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Association between C-reactive protein level and peripheral arterial disease among US adults without cardiovascular disease, diabetes, or hypertension.
Am Heart J 2007; 154(3):495-501AH

Abstract

BACKGROUND

Inflammatory processes are implicated in the development and progression of atherosclerotic cardiovascular disease (CVD). C-reactive protein (CRP), a specific marker of inflammation, has been found to be related to CVD and subclinical atherosclerosis, including peripheral arterial disease (PAD). However, it is not entirely clear whether CRP levels are related to subclinical CVD independent of traditional risk factors, including diabetes and hypertension. We examined the association between CRP levels and PAD among US adults free of CVD, diabetes, and hypertension.

METHODS

Cross-sectional study was performed among 1611 National Health and Nutrition Examination Survey 1999-2002 participants aged > or = 40 years and without CVD, diabetes, or hypertension. Main outcome of interest was PAD defined as ankle-brachial index < 0.9.

RESULTS

Higher CRP levels were positively associated with PAD, independent of smoking, waist circumference, body mass index, blood pressure, glycosylated hemoglobin, serum total cholesterol, and other confounders. Multivariable odds ratio (95% CI) comparing quartile 4 of CRP (> 0.54 mg/dL) to quartile 1 (< 0.09 mg/dL) was 6.38 (1.77-22.96); P trend = .005. This association persisted in separate analysis in men and women. Furthermore, the results were consistent in subgroup analyses by categories of age, education, smoking, and body mass index. In nonparametric models, the positive association between CRP and PAD seemed to be present across the full range of CRP without any apparent threshold.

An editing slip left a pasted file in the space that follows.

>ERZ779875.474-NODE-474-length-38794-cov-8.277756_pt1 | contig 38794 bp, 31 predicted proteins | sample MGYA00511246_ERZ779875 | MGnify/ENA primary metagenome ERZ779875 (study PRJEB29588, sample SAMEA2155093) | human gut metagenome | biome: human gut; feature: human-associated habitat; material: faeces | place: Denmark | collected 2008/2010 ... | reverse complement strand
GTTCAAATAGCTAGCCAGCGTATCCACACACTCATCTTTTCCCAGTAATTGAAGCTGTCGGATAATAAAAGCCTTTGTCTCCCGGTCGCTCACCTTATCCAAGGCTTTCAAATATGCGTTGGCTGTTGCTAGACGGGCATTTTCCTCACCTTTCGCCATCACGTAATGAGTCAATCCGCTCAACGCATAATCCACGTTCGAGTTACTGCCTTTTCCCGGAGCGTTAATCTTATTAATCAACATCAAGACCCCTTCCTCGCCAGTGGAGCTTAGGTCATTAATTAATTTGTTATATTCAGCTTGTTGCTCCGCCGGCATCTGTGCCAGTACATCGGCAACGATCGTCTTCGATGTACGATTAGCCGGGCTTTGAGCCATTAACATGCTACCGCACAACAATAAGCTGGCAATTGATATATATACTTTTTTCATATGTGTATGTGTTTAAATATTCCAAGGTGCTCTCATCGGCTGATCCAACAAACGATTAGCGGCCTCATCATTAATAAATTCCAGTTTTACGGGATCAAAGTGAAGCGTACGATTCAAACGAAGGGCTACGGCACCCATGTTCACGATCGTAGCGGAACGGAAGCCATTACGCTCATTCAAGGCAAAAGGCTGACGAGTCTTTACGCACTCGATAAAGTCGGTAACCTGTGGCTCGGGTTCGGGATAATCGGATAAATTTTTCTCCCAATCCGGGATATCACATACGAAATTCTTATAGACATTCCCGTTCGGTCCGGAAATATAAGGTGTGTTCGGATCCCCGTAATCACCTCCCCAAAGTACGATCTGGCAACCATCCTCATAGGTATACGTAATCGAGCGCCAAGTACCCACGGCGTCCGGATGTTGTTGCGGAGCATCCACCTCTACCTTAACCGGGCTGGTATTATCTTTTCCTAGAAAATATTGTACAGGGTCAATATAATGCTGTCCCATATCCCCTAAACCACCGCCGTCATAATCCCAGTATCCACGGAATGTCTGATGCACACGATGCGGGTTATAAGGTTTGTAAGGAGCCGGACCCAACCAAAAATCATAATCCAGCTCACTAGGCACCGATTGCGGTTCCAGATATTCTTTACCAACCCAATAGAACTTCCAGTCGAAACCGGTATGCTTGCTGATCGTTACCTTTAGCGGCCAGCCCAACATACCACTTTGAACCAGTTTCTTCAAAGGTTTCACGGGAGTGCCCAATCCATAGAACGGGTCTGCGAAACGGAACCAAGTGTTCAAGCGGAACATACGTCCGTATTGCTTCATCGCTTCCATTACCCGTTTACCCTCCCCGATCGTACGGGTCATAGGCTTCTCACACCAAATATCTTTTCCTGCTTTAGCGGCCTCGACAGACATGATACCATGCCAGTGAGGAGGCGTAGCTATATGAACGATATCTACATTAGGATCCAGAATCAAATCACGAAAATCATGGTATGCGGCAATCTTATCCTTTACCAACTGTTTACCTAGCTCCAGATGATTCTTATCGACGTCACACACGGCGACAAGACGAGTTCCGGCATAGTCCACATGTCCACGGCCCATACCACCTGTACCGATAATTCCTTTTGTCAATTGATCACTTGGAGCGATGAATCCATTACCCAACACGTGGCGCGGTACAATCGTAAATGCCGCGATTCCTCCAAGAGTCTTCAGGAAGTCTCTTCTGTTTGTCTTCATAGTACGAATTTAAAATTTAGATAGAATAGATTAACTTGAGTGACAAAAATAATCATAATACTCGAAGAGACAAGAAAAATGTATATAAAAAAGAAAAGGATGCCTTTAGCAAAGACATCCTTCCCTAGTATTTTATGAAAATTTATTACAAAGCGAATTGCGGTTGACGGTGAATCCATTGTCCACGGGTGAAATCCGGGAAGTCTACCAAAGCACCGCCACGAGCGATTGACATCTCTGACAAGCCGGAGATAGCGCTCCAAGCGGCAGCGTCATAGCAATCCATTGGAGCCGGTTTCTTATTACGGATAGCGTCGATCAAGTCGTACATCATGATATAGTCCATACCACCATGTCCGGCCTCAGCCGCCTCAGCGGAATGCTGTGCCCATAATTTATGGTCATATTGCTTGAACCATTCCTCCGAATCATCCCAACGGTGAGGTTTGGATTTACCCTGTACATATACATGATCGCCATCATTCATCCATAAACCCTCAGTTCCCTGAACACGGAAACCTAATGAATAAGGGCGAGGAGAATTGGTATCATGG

CONCLUSIONS

Higher CRP levels are associated with PAD among US adults free of CVD, diabetes, and hypertension. These results suggest that inflammatory mechanisms related to atherosclerosis may be operative even among clinically healthy adults.